The Machinist (2004)
Directed by Brad Anderson
Produced by Carlos Fernández
Written by Scott Kosar
Cinematography by Xavi Giménez
Music by Roque Baños
DVD – interlibrary loan (1:42)
The Machinist disturbs us from the very first frame and never lets up until the final credits roll, yet when you think about it, we’re really not off the hook even then. Much of what disturbs us is watching an emaciated Christian Bale, who lost 62 pounds for the role of Trevor Reznik, a machinist with a prolonged case of insomnia. The disturbing sight of Bale is a strong foundation for more things that will disturb us in the film, grounding the audience in elements that have one foot in horror and the other in noir. Part of what makes The Machinist so powerful is in how it maintains that balance.
Continuing with movies I watched this month. (You can find Part I here.)
As much as I love movies and showing them at the library, I know very little about audio, but I hope someone reading this can be of assistance.
We took our vacation this month, so I won’t have as many films to list as usual plus I’m late getting them out. But rest assured, there’s much more to come. Here’s what I saw in the first half of July:
(Please see the end of this post for an August UPDATE)
We’re not seeing as much film noir from the “classic” era (roughly 1941-1958) being released on Blu-ray and DVD these days, at least not as much as I’d like, but rest assured there are more classic noir titles in the pipeline. Still, you’ll find plenty of good stuff this month including several neo-noir and “noir-stained” titles (although some of those connections might be a bit tenuous). You’ll also notice a few previously announced releases that were delayed for various reasons. As always, the following discs are in the Blu-ray format for U.S./Canada Region A players unless otherwise indicated.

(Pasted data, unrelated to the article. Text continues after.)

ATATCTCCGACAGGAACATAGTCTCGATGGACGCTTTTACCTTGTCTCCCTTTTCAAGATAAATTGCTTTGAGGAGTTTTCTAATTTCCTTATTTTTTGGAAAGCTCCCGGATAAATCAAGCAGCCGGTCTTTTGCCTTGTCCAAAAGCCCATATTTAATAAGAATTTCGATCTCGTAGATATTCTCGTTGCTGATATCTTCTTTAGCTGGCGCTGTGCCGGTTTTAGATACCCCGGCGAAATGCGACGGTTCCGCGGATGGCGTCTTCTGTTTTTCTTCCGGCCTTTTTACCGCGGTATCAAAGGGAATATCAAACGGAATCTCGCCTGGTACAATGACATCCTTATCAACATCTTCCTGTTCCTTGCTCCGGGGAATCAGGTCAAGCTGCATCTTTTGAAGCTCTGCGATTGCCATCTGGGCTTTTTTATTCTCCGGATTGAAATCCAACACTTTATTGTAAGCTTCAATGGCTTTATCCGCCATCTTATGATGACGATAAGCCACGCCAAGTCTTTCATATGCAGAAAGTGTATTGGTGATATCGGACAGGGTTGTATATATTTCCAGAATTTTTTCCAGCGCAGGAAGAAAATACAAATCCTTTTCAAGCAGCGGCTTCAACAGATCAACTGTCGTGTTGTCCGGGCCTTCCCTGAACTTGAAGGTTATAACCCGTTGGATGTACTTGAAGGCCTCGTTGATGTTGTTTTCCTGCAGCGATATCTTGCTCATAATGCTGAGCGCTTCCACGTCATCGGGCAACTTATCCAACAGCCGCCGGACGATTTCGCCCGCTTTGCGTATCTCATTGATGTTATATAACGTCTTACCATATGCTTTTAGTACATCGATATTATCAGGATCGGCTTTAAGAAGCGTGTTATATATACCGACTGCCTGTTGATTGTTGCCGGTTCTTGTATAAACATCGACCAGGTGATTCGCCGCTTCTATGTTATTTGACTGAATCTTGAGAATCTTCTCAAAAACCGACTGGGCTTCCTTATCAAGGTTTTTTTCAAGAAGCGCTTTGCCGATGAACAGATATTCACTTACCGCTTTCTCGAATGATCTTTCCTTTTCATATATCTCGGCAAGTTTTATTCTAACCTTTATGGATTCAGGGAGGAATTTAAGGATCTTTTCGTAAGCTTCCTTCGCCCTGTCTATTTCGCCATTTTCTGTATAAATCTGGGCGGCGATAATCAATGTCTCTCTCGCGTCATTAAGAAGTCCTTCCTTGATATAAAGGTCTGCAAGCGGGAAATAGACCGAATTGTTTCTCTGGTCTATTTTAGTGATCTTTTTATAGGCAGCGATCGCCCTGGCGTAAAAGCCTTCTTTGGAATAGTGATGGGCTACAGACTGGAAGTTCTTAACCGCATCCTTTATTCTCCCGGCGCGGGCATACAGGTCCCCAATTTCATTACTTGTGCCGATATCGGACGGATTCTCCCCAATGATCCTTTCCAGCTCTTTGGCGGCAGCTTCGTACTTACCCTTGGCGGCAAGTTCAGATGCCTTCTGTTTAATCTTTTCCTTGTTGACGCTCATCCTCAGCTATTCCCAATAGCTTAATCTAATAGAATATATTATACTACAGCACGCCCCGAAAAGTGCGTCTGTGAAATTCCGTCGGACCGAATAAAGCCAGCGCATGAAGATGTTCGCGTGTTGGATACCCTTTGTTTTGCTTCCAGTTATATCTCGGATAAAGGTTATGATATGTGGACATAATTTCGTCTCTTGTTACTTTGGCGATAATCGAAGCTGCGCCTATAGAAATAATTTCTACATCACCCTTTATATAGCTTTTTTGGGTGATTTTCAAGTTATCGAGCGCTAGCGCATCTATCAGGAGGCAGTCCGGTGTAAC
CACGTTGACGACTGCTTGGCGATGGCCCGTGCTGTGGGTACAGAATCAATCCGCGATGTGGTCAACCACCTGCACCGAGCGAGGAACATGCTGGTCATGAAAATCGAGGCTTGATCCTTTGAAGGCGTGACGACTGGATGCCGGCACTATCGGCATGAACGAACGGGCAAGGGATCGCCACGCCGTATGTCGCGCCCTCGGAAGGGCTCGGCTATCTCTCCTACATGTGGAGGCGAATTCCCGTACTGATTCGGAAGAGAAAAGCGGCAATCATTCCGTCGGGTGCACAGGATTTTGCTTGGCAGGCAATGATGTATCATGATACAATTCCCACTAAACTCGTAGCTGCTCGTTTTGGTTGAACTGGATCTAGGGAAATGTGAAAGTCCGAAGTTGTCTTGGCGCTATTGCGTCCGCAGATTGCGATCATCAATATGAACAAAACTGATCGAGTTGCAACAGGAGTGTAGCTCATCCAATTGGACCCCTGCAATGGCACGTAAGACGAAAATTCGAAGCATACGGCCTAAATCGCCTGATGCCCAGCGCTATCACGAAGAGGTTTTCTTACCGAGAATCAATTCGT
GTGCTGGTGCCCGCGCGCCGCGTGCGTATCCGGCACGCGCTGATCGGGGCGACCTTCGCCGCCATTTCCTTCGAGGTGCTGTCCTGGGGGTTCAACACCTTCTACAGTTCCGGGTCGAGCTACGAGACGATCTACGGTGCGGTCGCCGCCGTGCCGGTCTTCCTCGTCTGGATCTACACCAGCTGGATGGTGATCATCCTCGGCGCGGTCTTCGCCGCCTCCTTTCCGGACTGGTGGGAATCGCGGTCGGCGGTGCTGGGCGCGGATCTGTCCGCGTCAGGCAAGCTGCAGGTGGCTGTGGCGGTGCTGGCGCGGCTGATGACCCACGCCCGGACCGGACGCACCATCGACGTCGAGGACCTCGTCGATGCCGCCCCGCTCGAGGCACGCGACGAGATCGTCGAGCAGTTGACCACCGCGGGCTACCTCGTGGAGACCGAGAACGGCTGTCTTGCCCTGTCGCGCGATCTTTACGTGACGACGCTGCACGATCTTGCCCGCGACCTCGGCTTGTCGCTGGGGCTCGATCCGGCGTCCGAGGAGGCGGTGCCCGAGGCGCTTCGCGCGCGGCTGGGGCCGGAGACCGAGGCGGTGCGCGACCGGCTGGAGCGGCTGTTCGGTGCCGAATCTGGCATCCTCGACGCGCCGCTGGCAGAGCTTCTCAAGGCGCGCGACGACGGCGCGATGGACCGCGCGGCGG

Asheville Movies Volume I: The Silent Era – Frank Thompson
Men With Wings Press, 2017
Trade paperback, 104 pages with photographs, notes (bibliography), people index, film title index
Even with the current technological potential to make movies practically anywhere in the world, when we think of motion pictures in general, we often think of those shot in Hollywood and New York. Sure, you might see an occasional American movie filmed in San Francisco, Chicago, maybe the South or the Southwest, or even New England, but we’ve come to believe that the bulk of American films are produced in New York or L.A.
Here comes Frank Thompson to turn your world upside down.
Design for Dying: A Lillian Frost & Edith Head Novel – Renee Patrick
Forge Books, 2016
Hardcover, 317 pages
Like many young women in Los Angeles in 1937, Lillian Frost wanted to make it big in the movies. Yet like so many others, she didn’t, finding work instead as a salesgirl at an upscale department store. But Lillian’s roommate Ruby seemed to be on the right track, going to the right parties and getting lots of attention, that is, until she wound up murdered. Not only that, but Ruby was found wearing a gown stolen from the Paramount wardrobe department, a gown designed by Hollywood wardrobe icon Edith Head.
Although respected and recognized in 1937, Edith Head was not yet a Hollywood household name and her eight Oscars for costume design were all in the future. So how in the world can Head and a young salesgirl join forces to uncover a murderer?
The blog will be inactive for awhile, but please check back in about a week or so. In the meantime, check out some great movies and let me know what you see. Everyone be safe and spread the movie love!
Directed by Peter Bogdanovich
Written by Peter Bogdanovich (and probably Samuel Fuller, uncredited), based on a story by Bogdanovich and Polly Platt
Produced by Peter Bogdanovich and Roger Corman
Cinematography by László Kovács
Edited by Peter Bogdanovich
(Some SPOILERS throughout)
I’d like to do a closer study of Peter Bogdanovich’s career in the near future, so with that in mind, I’m going to table most of my thoughts about him as both a director and a cinema personality for another time. Regardless of what you think of Bogdanovich’s body of work, his first film Targets (1968) never fails to bring out lively discussions from both sides: those who think the film is a typical problem-laden first directorial effort and those who consider it Bogdanovich’s finest film. Both sides are quite capable of making strong arguments.
I hope you’ll watch a movie today that in some way celebrates this wonderful holiday. Here are a few moments from movies you might consider: